1. Centro Hospitalar Lisboa Central - Hospital Curry Cabral, Lisboa, Portugal
2. Hospital de Vila Franca de Xira, Vila Franca De Xira, Portugal
3. Centro Hospitalar de Setúbal - Hospital Ortopédico de Sant'Iago do Outão, Setubal, Portugal
4. Centro Hospitalar Barreiro Montijo, Barreiro, Portugal
5. Centro Hospitalar Lisboa Central - Hospital D. Estefania, Lisboa, Portugal
- Poster, Congresso Europeu de Ortopedia, Viena, 29 de Maio a 1 de Junho de 2017
Background: Facet joint septic arthritis is a rare condition, first described in 1987. It mostly affects adults and only six paediatric cases have been reported so far. The most common cause is hematogenous contamination, although direct inoculation has also been reported. According to the literature, 90% of locations are lumbar and the most commonly isolated microorganism is Staphylococcus aureus. Diagnosis of this rare clinical condition is difficult and often delayed as it can mimic other causes of back pain. Radiological features appear very late in the disease, by which time it can give rise to paraspinal or epidural abscess. MRI is necessary to confirm the topographic diagnosis, define soft tissue involvement and rule out differential diagnoses.
Case Presentation: A previously healthy 12-year- old patient presented to the Emergency Department (ED) with chief complaint of low back pain (VAS 7/10) radiating to the right flank, accompanied by fever and headaches with 24h of evolution. Past medical history was positive for an upper respiratory infection, one week earlier, and recent contact with a case of viral gastroenteritis (his brother). No trauma, gastrointestinal or urinary symptoms and recent weight loss were referred. On physical exam, patient had pain exacerbated by all movements located to the upper lumbar spine and right flank, without overlying skin inflammatory signs. Analytically, he had elevated C-reactive protein (CRP = 98,8 mg/dL) and erythrocyte sedimentation rate (ESR = 15mm/h) without leukocytosis. Abdominal, pelvic and renal etiologies were excluded after Paediatric Surgery observation and a normal ultrasound (US). AP and lateral lumbar spine radiographs were also normal and patient was discharged with recommendation for symptomatic treatment and rest. Nine days later, after a transient relief period, symptoms relapsed and pain was more intense and debilitating. Due to such clinical aggravation and concomitant further elevation of CRP and ESR, an urgent MRI was ordered. A quadratus lumborum and erector spinae abscess was revealed, originating from a right interapophyseal L2-L3 septic arthritis.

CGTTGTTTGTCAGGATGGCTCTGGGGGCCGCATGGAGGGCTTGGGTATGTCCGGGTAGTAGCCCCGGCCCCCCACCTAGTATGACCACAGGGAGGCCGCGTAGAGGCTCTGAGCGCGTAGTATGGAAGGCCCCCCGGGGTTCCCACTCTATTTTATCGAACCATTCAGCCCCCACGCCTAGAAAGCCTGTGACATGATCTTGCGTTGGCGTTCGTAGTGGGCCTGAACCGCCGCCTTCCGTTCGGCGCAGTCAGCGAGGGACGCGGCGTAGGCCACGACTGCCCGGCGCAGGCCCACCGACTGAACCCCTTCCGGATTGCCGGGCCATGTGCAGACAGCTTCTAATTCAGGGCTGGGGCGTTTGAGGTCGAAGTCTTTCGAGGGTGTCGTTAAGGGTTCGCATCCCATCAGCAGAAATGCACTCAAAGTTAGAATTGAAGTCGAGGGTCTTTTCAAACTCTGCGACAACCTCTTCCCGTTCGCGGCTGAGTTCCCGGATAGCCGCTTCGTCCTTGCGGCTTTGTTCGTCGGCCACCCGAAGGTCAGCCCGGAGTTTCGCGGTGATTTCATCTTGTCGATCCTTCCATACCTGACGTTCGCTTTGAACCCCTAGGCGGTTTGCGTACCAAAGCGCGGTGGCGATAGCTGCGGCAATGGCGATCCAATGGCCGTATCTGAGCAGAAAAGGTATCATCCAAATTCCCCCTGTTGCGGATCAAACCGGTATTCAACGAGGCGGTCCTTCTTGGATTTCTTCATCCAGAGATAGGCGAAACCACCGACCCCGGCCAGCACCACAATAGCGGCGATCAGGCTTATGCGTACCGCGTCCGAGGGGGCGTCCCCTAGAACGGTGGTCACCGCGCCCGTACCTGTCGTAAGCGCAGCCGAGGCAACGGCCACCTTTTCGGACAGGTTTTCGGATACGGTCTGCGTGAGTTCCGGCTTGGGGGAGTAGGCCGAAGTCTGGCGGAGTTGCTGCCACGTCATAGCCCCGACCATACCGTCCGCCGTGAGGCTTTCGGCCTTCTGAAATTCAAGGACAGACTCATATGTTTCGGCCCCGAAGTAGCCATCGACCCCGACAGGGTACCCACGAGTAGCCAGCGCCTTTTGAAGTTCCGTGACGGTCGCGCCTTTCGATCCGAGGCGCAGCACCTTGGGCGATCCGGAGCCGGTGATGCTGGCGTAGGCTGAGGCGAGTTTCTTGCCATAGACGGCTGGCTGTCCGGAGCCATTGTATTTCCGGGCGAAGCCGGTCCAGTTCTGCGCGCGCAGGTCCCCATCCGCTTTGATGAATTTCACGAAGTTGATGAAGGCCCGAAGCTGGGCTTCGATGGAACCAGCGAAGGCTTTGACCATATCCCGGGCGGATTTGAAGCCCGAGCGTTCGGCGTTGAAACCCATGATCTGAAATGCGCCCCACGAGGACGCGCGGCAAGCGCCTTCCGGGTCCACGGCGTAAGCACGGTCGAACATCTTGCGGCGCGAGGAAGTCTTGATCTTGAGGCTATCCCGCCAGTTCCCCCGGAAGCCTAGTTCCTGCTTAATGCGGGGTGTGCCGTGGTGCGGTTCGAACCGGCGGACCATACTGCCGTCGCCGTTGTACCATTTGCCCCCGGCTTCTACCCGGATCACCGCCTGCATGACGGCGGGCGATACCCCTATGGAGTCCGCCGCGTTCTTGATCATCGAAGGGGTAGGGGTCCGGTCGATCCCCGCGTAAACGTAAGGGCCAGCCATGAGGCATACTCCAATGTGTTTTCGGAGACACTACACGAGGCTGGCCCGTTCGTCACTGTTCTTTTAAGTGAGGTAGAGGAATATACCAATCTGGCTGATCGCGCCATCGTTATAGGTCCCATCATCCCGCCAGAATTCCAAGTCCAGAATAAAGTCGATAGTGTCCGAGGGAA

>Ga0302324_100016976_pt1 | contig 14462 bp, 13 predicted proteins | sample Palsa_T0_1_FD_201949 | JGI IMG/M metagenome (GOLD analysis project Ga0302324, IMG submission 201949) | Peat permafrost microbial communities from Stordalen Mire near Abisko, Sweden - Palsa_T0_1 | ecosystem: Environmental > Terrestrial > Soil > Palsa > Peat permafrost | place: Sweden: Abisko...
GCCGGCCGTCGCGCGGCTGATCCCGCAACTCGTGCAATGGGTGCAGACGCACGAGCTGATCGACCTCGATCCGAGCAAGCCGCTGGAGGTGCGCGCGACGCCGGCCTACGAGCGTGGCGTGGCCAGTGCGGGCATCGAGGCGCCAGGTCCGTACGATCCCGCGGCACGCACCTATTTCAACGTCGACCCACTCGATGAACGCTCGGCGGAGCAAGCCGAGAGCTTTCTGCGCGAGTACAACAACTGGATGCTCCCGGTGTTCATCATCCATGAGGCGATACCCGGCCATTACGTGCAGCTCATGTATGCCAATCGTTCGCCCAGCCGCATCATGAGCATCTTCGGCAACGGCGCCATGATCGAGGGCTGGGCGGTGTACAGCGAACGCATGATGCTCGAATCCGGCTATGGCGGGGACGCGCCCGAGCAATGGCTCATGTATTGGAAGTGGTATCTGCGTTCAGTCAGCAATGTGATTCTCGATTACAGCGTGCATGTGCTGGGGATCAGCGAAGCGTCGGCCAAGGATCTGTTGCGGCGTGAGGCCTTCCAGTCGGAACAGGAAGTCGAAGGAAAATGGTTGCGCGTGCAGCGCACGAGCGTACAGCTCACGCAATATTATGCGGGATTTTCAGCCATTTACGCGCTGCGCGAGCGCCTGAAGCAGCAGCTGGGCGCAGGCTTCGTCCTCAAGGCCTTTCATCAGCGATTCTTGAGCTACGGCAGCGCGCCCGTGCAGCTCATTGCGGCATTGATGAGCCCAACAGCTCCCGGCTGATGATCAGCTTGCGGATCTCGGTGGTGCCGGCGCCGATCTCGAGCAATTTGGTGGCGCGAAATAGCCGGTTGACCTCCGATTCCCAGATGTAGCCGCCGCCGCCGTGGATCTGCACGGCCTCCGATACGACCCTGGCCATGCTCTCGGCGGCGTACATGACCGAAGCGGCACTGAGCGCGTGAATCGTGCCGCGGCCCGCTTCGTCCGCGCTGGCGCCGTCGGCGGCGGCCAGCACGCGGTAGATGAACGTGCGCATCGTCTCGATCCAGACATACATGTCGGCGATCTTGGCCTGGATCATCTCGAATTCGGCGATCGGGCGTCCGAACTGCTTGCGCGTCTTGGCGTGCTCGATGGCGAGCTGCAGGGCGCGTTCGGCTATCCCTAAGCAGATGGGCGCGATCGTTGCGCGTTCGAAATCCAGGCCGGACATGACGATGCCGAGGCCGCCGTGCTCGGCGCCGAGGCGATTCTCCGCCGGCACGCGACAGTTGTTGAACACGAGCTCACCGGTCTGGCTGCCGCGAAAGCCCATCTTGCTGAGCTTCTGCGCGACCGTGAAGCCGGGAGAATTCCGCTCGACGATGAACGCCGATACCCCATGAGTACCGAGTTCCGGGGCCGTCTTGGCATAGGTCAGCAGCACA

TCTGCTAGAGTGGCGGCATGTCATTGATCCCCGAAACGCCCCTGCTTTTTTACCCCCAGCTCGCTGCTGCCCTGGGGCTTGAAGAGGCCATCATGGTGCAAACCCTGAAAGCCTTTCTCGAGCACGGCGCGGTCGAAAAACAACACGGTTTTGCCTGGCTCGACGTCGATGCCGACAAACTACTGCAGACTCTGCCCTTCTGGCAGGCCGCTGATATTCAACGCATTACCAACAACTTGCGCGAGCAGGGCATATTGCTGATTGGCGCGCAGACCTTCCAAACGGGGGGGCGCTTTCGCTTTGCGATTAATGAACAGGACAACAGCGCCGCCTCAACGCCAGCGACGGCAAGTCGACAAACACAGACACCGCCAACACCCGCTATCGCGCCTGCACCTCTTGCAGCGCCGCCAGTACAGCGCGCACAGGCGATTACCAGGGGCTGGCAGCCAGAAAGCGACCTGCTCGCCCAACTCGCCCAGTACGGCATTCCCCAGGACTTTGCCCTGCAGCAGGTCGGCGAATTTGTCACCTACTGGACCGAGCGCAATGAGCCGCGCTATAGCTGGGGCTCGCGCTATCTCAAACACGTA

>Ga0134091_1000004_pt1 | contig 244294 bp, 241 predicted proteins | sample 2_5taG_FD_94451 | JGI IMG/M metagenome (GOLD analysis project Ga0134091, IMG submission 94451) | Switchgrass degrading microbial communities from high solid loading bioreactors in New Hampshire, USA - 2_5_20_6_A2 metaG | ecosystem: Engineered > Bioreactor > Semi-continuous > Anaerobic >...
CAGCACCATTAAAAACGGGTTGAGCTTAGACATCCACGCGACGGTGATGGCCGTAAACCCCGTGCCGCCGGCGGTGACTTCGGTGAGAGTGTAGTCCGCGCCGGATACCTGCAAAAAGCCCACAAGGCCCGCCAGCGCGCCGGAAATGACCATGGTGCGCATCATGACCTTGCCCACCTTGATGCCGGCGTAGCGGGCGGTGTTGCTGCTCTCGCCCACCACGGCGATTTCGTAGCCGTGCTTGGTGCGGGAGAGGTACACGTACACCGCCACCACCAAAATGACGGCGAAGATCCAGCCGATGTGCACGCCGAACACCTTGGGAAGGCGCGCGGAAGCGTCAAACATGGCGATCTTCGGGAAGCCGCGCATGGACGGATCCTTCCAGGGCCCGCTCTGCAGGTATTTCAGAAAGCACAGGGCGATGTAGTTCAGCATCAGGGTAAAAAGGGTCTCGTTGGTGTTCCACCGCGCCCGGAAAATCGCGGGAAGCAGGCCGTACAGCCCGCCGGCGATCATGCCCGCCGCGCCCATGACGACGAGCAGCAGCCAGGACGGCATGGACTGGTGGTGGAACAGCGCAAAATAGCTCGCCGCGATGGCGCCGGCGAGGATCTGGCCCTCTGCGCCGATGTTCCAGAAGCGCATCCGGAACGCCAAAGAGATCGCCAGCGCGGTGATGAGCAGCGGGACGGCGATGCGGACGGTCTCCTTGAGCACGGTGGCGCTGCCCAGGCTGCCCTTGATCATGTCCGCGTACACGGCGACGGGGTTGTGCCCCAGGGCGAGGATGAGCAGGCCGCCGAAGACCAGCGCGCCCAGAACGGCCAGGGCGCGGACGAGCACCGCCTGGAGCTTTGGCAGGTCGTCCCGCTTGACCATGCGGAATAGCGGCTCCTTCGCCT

Outcomes: Parenteral gentamicin and flucloxacilin were initiated and maintained for 11 days, with progressive clinical improvement. Ten days after admission a 23x6x15mm collection was still detectable on US and a transcutaneous drainage was performed. Since no agent was identified in both blood and pus cultures, empiric oral flucloxicilin was maintained for an additional 4 weeks after discharge. Outpatient seriated US showed progressive abscess remission. No recurrence or residual deformity was registered after 2 years of follow-up.
Discussion: Septic arthritis of the lumbar facet joints is a rare disease, particularly in children. Late diagnosis is common, due to its unspecific and sometimes indolent presentation. In this case, presence of lumbar pyomyositis, at time of diagnosis, was probably a result of the delayed treatment, allowing for infection dissemination to adjacent muscle groups. Therefore, detection of paraspinal muscle abscesses should always raise the suspicion index for a concomitant spinal infection. Early recognition of these conditions is important, as failure to acknowledge them can lead to inappropriate management and complications such as epidural abscess, neurologic deficits and even death. Treatment with empirical antibiotherapy is usually satisfactory if started in the early stages, but if there are purulent collections or intraspinal affectation, drainage or surgical debriding may be necessary.
Palavras-chave: Alignmnet, Total Knee Arthroplasty, Femoral Cut